Recovery Mini-Block: Variation 1
The first variation of the recovery mini-block schedules the recovery session on the first day after the game and follows up with the day off.
Since the fatigue peaks on the 2nd day, it makes sense to give players a day off on that day. The recovery session (could be active recovery, like easy strides, football tennis, or completely passive, like massage, hydrotherapy and stretching) is planned on day one after the game. During this time, the game review can be planned, but sometimes the heads are still not cool to do so. Depending on the game finish time, this session could be planned in the morning, but if that is going to affect the sleep duration after the game (for example in late finish the players are not able to fall asleep till 3 or even 4 am) it is better to schedule it later in the day since sleep is the recovery priority number one. One heuristic that could be used on the away game is that if the team can make it home by 2 am you can travel, otherwise you can stay away and schedule the recovery session in the morning and then travel back home. This is because in the late-night game, the players are usually unable to fall asleep until late in the night. Again, this type of decision can be made with the players themselves since they might prefer to travel even with the late arrival to avoid missing time with their families and so forth.
This brings me to another point – the selection of the variation of the recovery mini-block depends not only on the recovery or biology but also on logistics (maybe even more). What we also need to consider are the players that are not playing (or played less than 60minutes) or are not traveling. The idea is to put them on the same or similar training load pattern of the playing group as soon as possible. In the ideal world, the non-playing players could stay after the game immediately and do some hard conditioning sessions, but most of the time this is not a very motivating solution. So, they might train on the very next day while the rest of the squad is having the recovery session. So taking this logistic into consideration is very important.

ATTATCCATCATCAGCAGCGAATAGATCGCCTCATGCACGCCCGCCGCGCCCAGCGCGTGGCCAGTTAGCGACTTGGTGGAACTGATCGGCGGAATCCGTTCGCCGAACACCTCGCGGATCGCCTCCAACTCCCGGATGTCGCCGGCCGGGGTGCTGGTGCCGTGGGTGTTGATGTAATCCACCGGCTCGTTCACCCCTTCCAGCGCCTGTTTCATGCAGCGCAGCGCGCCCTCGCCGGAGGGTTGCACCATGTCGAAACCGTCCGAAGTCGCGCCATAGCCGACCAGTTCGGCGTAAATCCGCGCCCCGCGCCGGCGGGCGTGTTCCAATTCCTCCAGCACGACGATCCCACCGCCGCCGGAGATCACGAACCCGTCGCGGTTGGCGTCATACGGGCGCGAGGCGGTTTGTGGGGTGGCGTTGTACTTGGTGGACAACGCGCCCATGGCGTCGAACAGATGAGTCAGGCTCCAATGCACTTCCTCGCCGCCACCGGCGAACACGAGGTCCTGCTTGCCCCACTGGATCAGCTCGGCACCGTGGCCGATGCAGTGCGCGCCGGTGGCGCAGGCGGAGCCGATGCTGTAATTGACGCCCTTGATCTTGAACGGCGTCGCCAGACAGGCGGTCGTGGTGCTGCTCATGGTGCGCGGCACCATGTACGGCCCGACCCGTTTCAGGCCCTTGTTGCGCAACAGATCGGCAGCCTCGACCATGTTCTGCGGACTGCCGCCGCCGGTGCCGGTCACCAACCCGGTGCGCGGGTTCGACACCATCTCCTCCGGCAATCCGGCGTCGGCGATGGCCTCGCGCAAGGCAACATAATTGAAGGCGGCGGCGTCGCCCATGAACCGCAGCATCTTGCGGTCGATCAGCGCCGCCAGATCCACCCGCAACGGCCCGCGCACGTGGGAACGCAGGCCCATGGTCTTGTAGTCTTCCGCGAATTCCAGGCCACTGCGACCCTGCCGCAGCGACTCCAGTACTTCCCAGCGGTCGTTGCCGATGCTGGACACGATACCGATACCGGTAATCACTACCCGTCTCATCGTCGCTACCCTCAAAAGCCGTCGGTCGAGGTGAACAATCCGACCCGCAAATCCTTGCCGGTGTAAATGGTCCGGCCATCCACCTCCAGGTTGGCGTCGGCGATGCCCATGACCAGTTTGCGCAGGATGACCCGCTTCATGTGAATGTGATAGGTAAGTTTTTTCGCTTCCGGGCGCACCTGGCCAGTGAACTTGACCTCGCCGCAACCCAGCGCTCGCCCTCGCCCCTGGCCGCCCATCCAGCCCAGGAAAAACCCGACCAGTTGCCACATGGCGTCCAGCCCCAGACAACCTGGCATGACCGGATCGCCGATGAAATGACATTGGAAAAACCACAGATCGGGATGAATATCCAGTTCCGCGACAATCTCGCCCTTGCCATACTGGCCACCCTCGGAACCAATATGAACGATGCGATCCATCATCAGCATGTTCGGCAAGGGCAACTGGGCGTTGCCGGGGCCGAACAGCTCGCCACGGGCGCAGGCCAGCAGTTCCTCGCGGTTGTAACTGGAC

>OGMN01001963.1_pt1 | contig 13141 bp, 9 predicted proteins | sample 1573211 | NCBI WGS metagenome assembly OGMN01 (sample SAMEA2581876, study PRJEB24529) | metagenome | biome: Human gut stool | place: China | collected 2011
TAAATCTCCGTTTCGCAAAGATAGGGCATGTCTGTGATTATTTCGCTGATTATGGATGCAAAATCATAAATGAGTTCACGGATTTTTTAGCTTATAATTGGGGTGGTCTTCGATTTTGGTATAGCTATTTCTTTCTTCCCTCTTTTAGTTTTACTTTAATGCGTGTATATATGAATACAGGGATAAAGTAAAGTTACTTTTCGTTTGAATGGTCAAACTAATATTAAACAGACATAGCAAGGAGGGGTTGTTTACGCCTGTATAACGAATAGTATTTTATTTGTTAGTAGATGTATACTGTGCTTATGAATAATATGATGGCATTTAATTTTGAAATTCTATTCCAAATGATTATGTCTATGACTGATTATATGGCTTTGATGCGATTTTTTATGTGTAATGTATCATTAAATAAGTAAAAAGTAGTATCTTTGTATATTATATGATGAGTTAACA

Another issue might be the day off for the coaching and support staff (medical, physiotherapists) as well. A good manager should take that into consideration. Depending on their number, certain staff can rotate (i.e. have a day off on a different day) if it is impossible to give everyone a free day.
Another crucial issue to consider are the injured players. Having the recovery session the very next day can work well since injured players need to show up for a check-up with the medical staff. This is a bit tricky with the following variation where the first day after the game is the day off.